Retailers prepare for tougher times and more customers to save in 2023

A shopper looks through shirts in the children’s section at Old Navy in Denver, Colorado.

Brent Lewis | Denver Post Office | beautiful pictures

January is often an overlooked month for retailers.

Buyers make returns and exchanges. They go to stores with gift cards in hand. And they can buy exercise clothes or other items to carry out New Year’s resolutions.

But this year, January brings more risk. The next few weeks, the end of the financial year for many retailers, could help determine if the holiday quarter is a winner or a loser. This is also an important time to help stores clear out excess inventory. January could also set the tone for 2023 — when some economists and retail watchers predict the US will slip into a recession.

So far, the early holiday results have been better than feared by some economists and retailers. Sales between November 1 and December 24 grew 7.6%, according to data from MasterCard SpendingPulse, a measure of online and in-store retail sales across all forms of payment. . This number includes restaurants and is not adjusted for inflation, which was up 7.1% year-on-year in November.

However, there are signs that shoppers may be running out of gas. Credit card balances have increased. The personal savings rate has fallen. And sales of high-value items like jewelry and electronics have waned.

Plus, Americans’ overspending in the early years of the pandemic, fueled by stimulus money, boredom and out-of-pocket savings, made tough comparisons.

A hinge January

Retailers enter 2023 with the fact that store traffic has been slow during the peak weeks of holiday season.

Across six retailers — Walmart, Target, Best Buy, Nordstrom, Kohl’s and Macy’s — traffic drops an average of 3.22% annually in the weeks between Black Friday and Christmas week, according to data from Placer .ai, an analytics firm that uses anonymized data from mobile devices to estimate total visits to locations. It is also down nearly 5% from pre-pandemic samples.

Now retailers have more advantages.

“It looks like many brands are anticipating a bigger hit in January,” said Stacey Widlitz, president of SW Retail Advisors, a consulting firm.

She has noticed many retailers are hanging up gift cards to increase sales. Eg, urban clothingThe s Anthropologie-owned retail chain on Friday offered $50 off a future purchase to online shoppers spending $200 or more. But that bonus must be used by January 31, when the company’s quarter ends.

Widlitz says those deals are focused on motivating shoppers to make a purchase during what’s usually a lull after the holiday season. It is also retailers’ last chance to sell off excess inventory and start the new financial year in a cleaner location.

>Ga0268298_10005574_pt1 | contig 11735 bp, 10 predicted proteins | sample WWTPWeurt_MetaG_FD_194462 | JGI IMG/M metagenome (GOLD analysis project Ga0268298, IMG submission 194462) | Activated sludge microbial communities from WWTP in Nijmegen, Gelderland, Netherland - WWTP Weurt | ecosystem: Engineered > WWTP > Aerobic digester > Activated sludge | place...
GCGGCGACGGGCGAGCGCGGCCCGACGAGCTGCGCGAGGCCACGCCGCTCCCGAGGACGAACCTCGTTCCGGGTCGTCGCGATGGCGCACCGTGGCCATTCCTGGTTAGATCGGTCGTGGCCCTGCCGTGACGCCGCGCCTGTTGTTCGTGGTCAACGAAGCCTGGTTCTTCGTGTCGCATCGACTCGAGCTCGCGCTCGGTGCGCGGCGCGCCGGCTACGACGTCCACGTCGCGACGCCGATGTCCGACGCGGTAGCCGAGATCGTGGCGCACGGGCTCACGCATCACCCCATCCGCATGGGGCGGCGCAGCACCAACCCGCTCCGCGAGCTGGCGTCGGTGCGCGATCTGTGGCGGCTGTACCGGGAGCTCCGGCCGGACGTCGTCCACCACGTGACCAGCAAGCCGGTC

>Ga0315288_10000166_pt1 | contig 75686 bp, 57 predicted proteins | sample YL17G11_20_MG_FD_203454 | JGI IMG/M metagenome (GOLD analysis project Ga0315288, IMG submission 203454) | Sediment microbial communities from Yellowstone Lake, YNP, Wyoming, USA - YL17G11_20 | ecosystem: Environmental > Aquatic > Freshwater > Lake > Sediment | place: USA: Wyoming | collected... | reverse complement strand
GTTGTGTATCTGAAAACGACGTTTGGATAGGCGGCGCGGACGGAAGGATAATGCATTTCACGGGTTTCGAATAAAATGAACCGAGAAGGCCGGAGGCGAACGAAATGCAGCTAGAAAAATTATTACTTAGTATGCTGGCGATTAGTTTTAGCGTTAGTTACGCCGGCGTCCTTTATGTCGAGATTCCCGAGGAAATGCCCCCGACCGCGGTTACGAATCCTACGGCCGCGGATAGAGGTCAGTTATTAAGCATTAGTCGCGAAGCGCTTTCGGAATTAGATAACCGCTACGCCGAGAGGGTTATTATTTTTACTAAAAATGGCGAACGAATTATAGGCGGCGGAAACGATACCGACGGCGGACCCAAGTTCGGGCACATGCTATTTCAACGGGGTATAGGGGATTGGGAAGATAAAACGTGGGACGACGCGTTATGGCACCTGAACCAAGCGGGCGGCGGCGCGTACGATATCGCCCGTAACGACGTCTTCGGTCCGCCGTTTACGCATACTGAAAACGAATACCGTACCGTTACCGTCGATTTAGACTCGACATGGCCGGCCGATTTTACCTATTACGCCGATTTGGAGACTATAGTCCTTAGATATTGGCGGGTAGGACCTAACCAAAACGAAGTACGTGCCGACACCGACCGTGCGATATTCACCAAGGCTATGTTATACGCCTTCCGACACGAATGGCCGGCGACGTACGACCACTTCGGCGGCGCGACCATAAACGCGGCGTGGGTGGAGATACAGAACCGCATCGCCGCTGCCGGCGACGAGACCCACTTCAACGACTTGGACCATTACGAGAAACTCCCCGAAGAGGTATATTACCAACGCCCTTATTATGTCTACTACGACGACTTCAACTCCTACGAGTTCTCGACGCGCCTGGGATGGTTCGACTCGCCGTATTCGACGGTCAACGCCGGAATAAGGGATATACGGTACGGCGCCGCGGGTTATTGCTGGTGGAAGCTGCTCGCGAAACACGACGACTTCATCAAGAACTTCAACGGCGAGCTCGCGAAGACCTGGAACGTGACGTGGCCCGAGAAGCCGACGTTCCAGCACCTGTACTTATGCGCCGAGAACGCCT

“It looks like they’re trying to push people to the stores after the new year,” she said.

But for some people, a more budget-sensitive consumer could be an opportunity.

During an earnings call last month, Walmart Chief Executive Officer Doug McMillon said he expected sales to increase as consumers feel the stress of holiday spending. Like many other retailers, Walmart’s holiday quarter includes January.

“Sometimes these quarters come when the end of December and January end stronger when people are particularly sensitive to prices,” he said. “So that’s kind of what I was expecting.”

Now, the discount company has attracted more affluent shoppers with lower-priced groceries and household items. Over the past two quarters, about 75% of the additional market share in the food sector has come from households earning more than $100,000 a year.

However, like competitors Target and Costcoit has had a harder time selling discretionary goods that tend to be more profitable than selling milk or tissues.

What will the new year bring?

Economists are keeping a close eye on consumption indicators as the new year begins.

On the plus side, unemployment is low and the job market remains tight, said Michael Zdinak, chief economist at S&P Global Market Intelligence. Signs that inflation has cooled down Prices rose less than expected in NovemberMost recent month of federal data available.

On the other hand, he said food prices are still high, retail demand is waning and savings are unlikely to be strong.

The personal savings rate has dropped dramatically. According to the US Bureau of Economic Analysis, the percentage of disposable income that people save was 2.4% in November. That is down from the pre-pandemic average of 6.3%. S&P Global Market Intelligence, which processed the numbers from 1991 to 2019.

Zdinak says the low rates are unsustainable, especially as consumers have spent the money they deposited into their savings accounts in the first months and years of the pandemic.

Economists at the market data firm predict a recession to begin in the first quarter of 2023 and last two quarters.

Zdinak said the downturn will be fueled by cut orders and less production as more retailers release unwanted inventory following a sudden shift in consumer preferences in 2019. 2022.

Then there are headwinds for consumers. SW Retail Advisors’ Widlitz said reality could soon hit families who have splurged on gifts or gone on vacation.

“Everybody goes through the holidays in denial and February 1st, when you get [credit card] statement, or January 15, whenever it comes, it’s like, ‘Oh!’,” she said.

Caitlyn Freda contributed to this report.

Important January for retailers looking to recover from a bad year


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